In an educational environment increasingly characterized by canned and virtual science experiments that always come out right, Vanderbilt’s alternative introductory biology laboratory (BSC 111c) stands out because the students are asked to design experiments as well as conduct them and, above all, because they are given the freedom to fail.
“This gives the students a taste of what scientific research is really like,” explained Steven Baskauf, the senior lecturer who developed and teaches the lab, as he stood in the lobby of MRB III that was mobbed by students and visitors.
Love or hate
The crowd was attending the poster session that caps the end of the course by displaying the findings of the student research projects.
One poster, for example, described an experiment comparing the types of bacteria found on the ATM machines in the Medical Center with those in other locations. Another summarized an analysis of the water quality of a creek in an urban park, the Richland Creek Greenway.
Those were two of seven scientific projects that the students conducted in the past semester.
“The experience is particularly valuable for freshmen and sophomores who are considering careers in biological sciences. They find out if they love it or hate it,” said Baskauf. The course attracts a number of pre-meds as well. “Even if they never go into research, their experiences will help them understand the research-related information that they need to evaluate as physicians.”
“I go to a lot of education conferences and this type of inquiry-based course is what every one is looking for,” said Assistant Director of the Center for Teaching Derek Bruff, who helped Baskauf design the course five years ago. “Steve deserves a lot of credit for making it work so well.”
In the fall semester, the students take BSC 111a. In the class, all the students conduct the same experiment – one purposely chosen for its ambiguous results. The objective is to make a break with cookbook experiments, where there is a definite answer that students know before they start, and give them a taste of what it is like to conduct an experiment when they don’t know the outcome.
In the spring, most students take the more conventional lab course BSC 111b, but those who are interested can sign up for BSC 111c. The course is limited to 48 students and it always has a large waiting list, Baskauf said.
One of the keys to the success of the lab is the mentoring role that graduate students play, Baskauf and Bruff agree. “Normally, TAs don’t have any say in the classes that they teach,” Baskauf said. “In this course, they have an opportunity to participate in choosing the basic content.”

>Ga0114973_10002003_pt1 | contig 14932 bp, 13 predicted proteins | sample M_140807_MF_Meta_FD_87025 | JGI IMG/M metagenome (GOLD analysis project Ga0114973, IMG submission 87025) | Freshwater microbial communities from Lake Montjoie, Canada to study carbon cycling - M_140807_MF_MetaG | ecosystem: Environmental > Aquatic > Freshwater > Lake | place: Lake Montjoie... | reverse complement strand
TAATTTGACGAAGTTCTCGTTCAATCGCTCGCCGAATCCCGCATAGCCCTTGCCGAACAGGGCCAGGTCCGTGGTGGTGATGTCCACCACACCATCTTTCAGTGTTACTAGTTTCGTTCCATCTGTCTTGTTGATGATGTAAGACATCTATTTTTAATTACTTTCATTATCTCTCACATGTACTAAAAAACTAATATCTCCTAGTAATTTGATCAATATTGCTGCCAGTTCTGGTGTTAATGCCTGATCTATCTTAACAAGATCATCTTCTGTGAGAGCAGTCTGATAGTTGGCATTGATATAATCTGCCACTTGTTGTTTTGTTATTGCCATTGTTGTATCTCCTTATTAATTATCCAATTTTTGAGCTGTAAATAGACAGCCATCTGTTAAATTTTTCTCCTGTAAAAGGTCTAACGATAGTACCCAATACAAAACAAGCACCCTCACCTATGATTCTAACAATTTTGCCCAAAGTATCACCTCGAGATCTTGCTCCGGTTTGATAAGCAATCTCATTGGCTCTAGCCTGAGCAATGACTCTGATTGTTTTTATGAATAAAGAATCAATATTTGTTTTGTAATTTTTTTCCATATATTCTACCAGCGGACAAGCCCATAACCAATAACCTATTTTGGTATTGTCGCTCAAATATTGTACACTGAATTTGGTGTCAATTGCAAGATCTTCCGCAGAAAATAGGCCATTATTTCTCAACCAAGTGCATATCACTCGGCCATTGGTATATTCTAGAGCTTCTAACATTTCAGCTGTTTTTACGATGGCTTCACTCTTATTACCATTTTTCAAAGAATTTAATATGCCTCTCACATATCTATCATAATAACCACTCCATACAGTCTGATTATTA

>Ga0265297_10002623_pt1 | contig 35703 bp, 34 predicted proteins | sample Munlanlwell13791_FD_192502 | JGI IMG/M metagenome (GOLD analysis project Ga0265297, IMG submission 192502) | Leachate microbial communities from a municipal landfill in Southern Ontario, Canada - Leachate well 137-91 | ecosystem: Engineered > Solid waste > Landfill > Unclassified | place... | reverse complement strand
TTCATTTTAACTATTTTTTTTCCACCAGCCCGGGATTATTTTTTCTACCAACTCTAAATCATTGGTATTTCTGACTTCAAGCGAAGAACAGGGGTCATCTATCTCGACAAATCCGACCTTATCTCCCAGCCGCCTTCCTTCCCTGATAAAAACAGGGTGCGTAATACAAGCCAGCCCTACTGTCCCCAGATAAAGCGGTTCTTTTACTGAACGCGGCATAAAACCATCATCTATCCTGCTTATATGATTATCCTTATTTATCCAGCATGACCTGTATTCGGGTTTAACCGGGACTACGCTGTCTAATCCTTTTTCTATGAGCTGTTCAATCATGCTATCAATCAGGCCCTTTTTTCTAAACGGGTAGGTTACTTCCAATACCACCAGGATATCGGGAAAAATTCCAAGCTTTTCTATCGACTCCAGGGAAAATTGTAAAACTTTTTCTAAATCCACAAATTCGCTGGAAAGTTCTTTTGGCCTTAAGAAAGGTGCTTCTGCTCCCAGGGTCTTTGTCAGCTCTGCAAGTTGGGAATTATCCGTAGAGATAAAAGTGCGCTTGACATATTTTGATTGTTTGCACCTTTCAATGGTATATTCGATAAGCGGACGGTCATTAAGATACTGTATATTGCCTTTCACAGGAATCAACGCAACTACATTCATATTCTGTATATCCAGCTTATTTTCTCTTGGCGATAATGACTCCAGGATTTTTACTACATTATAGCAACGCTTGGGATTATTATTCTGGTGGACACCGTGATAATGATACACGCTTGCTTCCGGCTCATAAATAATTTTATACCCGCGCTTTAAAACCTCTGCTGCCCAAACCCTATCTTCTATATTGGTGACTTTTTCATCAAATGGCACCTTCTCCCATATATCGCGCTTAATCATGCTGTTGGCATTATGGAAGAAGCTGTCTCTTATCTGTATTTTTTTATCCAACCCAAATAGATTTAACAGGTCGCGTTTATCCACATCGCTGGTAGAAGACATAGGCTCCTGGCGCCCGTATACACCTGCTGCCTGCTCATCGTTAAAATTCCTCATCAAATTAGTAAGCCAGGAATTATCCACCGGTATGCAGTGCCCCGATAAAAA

Student describes an experiment examining the biological clock in blue-green algae. (Susan Urmy / Vanderbilt University)At the end of the fall semester, Baskauf and the TAs come up with a list of projects that they think the students can successfully complete in the spring semester.
The ATM bacteria project was the idea of a research fellow in the Division of Infectious Diseases at the Medical Center while another project examining the survival of blue-green algae in different light/dark cycles was proposed by a graduate student who works in a circadian clock research laboratory.
After the undergraduates select a research project, each group designs the experimental procedure, collects the required information and analyzes the data under the close supervision of the respective mentors.
“There are always a fair number of failures,” said Baskauf, with the slight smile of an experienced experimentalist who knows that scientists often learn more from their failures than they do from their successes.
The Richland Creek Greenway water quality study is a case in point. “My students didn’t really get any significant results due mostly to a small sample size,” said the mentor, Jill Neblett.
However, they did make a number of interesting measurements. They found that the temperature, acidity, dissolved oxygen and nitrate levels were all within the normal, healthy range. They made measurements along the length of the creek and didn’t find any spikes that would indicate any possible entry points for pollution. They also examined the creek’s microscopic inhabitants and found a number of species that are very sensitive pollution, indicating that the water quality of the creek was pretty good.
About those ATMs…
Curious about the results of the ATM study? The students demonstrated that ATM use is potentially an efficient method of spreading bacteria. According to the mentor, Jana Radin, they took samples from ATMs at the Medical Center, on campus and a couple of off-campus locations. They found slightly higher levels of bacterial contamination at the Med Center and campus locations than at the off campus locations. However, they did find anti-biotic resistant strains at all locations. So, people who are particularly susceptible to bacterial infections may want to clean their hands with an antiseptic wipe after using an ATM.
Their project reminds me of a similar study that was done a number of years ago that looked at the bacterial contamination of paper currency. Sure enough, the researchers found that the bills in your purse or wallet are covered with bacteria. At the end of the paper, they made the tongue-in-cheek offer that they would be happy to sterilize any bills that people sent them. I doubt they had many takers.